2020-06-11 23:20:27 |Why not go to the best to prepare for Aptitude Tests?
I started rather late with my GMAT preparations—in mid-November. And my aim was to
take the GMAT in January!” says Yashaswi Aryal, a KUSOM grad who also holds an MS
in Marketing Research from Virginia Commonwealth University. Post her Masters,
Yashaswi returned to Nepal and worked in Marketing Consultancies in the areas of
brand development and market research.
“I had been hoping to do an MBA for quite some time, but it was only last year (in
October 2018) that I really started weighing my options,” she says, when asked about
her motivation to appear for the GMAT. Yashaswi took the EF-Jamboree Nepal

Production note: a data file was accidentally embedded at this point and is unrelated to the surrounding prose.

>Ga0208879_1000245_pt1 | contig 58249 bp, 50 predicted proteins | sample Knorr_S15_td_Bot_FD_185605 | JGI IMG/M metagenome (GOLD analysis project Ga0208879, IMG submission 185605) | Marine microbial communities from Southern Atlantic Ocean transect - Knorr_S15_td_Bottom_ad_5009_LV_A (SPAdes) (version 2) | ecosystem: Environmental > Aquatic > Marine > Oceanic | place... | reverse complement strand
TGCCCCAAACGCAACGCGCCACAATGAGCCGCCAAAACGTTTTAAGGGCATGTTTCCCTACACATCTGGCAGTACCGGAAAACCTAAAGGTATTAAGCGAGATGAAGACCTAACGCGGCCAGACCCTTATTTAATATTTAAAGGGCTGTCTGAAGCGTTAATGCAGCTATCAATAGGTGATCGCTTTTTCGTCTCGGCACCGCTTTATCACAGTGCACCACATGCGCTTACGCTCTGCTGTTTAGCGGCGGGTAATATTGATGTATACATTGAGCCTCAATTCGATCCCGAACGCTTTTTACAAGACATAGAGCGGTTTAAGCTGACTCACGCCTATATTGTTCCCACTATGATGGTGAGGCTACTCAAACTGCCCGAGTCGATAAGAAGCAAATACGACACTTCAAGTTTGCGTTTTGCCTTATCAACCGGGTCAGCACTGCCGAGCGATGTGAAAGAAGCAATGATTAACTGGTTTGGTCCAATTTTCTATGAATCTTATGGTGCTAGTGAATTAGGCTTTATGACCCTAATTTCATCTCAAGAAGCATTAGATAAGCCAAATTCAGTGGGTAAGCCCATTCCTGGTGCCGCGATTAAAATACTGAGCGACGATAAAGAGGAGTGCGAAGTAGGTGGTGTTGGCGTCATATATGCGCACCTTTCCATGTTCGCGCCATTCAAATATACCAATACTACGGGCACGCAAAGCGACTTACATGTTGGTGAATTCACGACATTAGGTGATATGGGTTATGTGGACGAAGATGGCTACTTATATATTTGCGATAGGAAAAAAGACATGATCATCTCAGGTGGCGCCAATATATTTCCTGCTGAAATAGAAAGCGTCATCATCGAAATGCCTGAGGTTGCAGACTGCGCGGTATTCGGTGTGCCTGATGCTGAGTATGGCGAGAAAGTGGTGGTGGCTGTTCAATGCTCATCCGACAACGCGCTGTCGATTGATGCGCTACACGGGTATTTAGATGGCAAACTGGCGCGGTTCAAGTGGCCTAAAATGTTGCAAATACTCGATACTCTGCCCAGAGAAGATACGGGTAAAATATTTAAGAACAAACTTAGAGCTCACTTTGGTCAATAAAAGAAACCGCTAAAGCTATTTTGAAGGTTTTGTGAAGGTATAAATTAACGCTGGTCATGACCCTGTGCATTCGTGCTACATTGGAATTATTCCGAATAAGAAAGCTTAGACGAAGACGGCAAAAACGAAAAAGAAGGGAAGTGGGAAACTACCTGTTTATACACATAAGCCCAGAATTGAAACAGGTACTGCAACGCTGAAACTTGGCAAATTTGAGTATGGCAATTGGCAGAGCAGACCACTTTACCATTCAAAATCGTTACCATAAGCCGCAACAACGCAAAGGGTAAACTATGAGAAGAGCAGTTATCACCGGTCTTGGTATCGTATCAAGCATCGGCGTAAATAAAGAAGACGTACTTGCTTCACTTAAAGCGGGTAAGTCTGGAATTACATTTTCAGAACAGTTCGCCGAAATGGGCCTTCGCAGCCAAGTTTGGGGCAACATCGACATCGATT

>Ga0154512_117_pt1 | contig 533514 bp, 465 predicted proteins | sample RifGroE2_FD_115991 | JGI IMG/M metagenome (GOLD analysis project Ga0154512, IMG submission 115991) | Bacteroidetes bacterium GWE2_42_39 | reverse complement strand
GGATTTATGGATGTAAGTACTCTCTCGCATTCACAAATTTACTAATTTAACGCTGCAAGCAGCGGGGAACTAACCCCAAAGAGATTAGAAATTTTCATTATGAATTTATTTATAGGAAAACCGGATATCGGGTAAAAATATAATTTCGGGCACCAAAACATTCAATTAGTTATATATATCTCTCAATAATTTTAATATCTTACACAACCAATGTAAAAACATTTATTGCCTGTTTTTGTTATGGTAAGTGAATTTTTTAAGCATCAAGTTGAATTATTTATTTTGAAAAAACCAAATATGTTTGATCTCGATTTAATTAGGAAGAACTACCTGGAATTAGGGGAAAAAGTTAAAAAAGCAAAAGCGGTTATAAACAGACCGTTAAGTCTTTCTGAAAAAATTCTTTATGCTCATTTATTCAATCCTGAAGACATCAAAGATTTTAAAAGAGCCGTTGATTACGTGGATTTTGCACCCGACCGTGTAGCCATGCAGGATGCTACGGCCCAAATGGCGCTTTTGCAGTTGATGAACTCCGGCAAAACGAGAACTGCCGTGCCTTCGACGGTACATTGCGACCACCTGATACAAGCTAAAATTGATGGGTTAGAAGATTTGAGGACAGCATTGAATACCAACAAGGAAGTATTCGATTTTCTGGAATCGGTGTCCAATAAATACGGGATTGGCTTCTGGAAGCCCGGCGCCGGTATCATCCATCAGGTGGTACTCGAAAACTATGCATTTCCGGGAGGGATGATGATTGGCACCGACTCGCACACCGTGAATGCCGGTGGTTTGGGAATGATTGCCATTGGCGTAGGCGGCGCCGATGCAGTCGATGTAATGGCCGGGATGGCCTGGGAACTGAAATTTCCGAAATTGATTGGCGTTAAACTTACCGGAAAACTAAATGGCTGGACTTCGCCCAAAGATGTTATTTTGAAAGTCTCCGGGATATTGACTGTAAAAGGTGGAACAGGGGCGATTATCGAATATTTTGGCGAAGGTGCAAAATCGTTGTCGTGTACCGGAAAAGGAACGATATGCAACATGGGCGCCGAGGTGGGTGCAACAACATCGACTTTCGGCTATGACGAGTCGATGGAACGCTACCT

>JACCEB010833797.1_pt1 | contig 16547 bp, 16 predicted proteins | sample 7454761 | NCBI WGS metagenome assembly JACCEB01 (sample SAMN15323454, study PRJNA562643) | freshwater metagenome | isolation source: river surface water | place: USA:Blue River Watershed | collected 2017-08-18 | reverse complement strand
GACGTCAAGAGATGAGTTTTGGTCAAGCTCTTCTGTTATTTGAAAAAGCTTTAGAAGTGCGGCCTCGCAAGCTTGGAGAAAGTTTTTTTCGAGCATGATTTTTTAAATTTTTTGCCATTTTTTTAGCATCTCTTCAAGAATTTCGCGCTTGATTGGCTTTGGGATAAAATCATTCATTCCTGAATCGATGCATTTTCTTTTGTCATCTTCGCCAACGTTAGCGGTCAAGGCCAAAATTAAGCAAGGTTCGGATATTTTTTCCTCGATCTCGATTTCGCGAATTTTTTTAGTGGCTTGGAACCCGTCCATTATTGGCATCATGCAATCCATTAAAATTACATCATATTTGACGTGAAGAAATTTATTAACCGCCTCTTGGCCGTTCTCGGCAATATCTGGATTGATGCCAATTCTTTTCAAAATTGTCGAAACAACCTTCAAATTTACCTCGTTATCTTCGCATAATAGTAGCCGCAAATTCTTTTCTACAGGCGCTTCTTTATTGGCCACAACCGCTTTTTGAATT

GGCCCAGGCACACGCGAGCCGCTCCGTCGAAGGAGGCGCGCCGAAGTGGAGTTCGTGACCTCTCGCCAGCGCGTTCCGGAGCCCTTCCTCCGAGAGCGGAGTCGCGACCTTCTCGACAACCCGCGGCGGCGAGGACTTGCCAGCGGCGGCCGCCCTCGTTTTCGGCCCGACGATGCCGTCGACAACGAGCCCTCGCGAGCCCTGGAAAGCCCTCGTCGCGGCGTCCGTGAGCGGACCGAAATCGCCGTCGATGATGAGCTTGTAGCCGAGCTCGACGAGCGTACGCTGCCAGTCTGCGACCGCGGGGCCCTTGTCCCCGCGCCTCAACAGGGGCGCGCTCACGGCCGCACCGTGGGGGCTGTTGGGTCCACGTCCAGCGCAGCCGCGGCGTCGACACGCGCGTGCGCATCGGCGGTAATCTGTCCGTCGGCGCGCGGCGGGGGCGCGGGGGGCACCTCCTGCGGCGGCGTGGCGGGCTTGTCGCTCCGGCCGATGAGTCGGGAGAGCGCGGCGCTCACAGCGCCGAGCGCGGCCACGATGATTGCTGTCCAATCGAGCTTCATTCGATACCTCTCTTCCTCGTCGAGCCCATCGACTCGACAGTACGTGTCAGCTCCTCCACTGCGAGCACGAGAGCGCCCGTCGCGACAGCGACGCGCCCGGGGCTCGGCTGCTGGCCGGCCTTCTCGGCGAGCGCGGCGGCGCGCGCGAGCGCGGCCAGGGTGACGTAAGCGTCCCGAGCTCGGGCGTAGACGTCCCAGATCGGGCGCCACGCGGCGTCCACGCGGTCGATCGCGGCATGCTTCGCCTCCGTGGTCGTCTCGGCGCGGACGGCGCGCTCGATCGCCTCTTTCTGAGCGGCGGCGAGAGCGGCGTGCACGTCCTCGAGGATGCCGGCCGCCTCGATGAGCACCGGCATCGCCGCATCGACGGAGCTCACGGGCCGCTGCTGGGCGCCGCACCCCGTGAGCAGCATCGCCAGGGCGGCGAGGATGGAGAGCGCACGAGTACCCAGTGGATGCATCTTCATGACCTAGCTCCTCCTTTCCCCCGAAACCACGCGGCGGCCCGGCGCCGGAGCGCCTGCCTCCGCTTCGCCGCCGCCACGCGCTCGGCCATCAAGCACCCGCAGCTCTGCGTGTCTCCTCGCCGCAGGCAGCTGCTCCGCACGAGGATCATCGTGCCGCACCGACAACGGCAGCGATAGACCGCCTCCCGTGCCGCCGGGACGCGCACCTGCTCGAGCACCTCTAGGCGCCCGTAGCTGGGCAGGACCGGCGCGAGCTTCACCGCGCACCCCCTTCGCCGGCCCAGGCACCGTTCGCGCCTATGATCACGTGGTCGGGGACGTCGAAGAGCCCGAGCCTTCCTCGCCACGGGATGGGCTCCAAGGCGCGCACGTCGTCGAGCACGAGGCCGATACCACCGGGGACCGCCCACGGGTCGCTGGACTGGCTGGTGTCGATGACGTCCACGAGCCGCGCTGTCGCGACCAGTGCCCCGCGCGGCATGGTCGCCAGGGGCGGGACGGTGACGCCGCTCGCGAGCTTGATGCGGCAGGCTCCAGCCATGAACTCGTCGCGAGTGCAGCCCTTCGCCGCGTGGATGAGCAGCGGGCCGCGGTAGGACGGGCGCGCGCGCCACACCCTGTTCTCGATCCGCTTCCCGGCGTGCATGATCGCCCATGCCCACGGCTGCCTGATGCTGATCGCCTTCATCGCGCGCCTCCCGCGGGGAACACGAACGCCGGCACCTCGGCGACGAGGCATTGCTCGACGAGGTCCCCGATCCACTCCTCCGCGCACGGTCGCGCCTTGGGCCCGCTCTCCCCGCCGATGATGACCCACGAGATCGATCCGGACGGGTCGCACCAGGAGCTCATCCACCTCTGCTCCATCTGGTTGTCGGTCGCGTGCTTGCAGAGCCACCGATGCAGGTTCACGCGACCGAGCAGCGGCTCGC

Diagnostic Test to start off with and was told that her Quantitative result was decent
enough and her score would improve marginally if she focused on it. But her Verbal
skills came across as a definite problem area. Thus, Yashaswi knew that the Verbal
section would be the make-or-break section for her as far as the GMAT was concerned.
She explains further, “In verbal, specifically, I was good at RC and Critical Reasoning.
But, Sentence Correction was more problematic, more or less, because in Nepal the
pedagogy related to teaching English in schools is not consistent with the American
standard of English, which the GMAT follows.”
Putting her trust in Jamboree’s faculty and staff entirely, Yashaswi took the GMAT and
scored an impressive 690. ‘Don’t over-contemplate. If you’ve joined Jamboree, focus on
the recommended study pattern and complete the study material. It is more than
enough!’ is Yashaswi’s advice to GMAT aspirants. Thanks Yashaswi, we’ll make sure to
pass it on to our students!